The independent impacts of severe intraventricular hemorrhage, other common medical complications of prematurity, and socioeconomic status on the development in the second year of life of 32 low birth weight subjects were explored. Outcome measures included standard tests of mental and motor development, an evaluation of language competence, and an assessment of information processing ability in a habituation/recovery paradigm. Partial correlations indicated that intraventricular hemorrhage influences cognitive and motor development independently of the other predictor variables. Socioeconomic status predicted language ability and recovery of attention to a novel stimulus independent of the other predictors. Medical complications other than intraventricular hemorrhage also made an independent contribution to the variance in language outcome. Implications of these findings are discussed.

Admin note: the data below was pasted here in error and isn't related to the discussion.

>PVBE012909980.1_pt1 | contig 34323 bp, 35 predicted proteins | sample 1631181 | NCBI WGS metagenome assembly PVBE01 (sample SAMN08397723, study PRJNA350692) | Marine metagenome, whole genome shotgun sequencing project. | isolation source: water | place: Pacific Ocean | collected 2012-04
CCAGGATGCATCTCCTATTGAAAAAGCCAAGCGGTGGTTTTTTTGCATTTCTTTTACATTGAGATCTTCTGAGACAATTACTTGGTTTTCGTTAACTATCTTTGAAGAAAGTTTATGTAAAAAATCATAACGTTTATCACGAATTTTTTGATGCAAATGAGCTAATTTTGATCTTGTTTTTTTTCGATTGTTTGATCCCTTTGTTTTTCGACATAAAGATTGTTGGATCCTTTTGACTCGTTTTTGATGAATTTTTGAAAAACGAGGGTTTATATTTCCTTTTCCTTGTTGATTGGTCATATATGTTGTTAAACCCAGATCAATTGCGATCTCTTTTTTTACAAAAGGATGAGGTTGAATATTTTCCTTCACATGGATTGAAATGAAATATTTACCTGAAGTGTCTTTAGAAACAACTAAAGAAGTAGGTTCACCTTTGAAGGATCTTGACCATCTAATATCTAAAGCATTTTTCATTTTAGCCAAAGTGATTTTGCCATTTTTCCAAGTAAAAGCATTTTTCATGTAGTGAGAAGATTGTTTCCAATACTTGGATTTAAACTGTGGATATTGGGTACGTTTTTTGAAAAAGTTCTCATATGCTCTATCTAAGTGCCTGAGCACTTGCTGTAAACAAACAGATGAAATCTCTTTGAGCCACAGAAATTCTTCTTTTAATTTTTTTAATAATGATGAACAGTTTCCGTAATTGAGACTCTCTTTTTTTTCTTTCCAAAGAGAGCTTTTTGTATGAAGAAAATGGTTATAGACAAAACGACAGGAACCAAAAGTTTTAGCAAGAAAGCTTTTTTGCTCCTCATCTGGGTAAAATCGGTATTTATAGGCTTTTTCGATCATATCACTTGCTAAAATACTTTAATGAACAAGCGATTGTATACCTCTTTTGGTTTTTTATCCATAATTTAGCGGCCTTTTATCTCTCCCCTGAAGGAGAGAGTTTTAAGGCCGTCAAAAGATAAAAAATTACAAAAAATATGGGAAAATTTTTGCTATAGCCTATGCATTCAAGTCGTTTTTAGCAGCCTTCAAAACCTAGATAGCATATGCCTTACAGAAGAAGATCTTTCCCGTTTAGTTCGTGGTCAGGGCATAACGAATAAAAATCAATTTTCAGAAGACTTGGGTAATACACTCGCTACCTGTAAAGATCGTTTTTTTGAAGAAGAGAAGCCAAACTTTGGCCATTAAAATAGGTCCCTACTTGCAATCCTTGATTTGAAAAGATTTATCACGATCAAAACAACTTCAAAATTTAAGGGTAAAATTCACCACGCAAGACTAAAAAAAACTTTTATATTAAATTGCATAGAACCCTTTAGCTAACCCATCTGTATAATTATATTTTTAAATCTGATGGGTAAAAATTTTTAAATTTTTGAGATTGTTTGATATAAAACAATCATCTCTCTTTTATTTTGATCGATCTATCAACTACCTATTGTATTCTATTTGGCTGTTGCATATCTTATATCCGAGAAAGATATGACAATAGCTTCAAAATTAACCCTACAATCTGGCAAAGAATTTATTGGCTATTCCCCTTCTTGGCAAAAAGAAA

|Original language||English (US)|
|Number of pages||6|
|State||Published - 1989|
All Science Journal Classification (ASJC) codes
- Pediatrics, Perinatology, and Child Health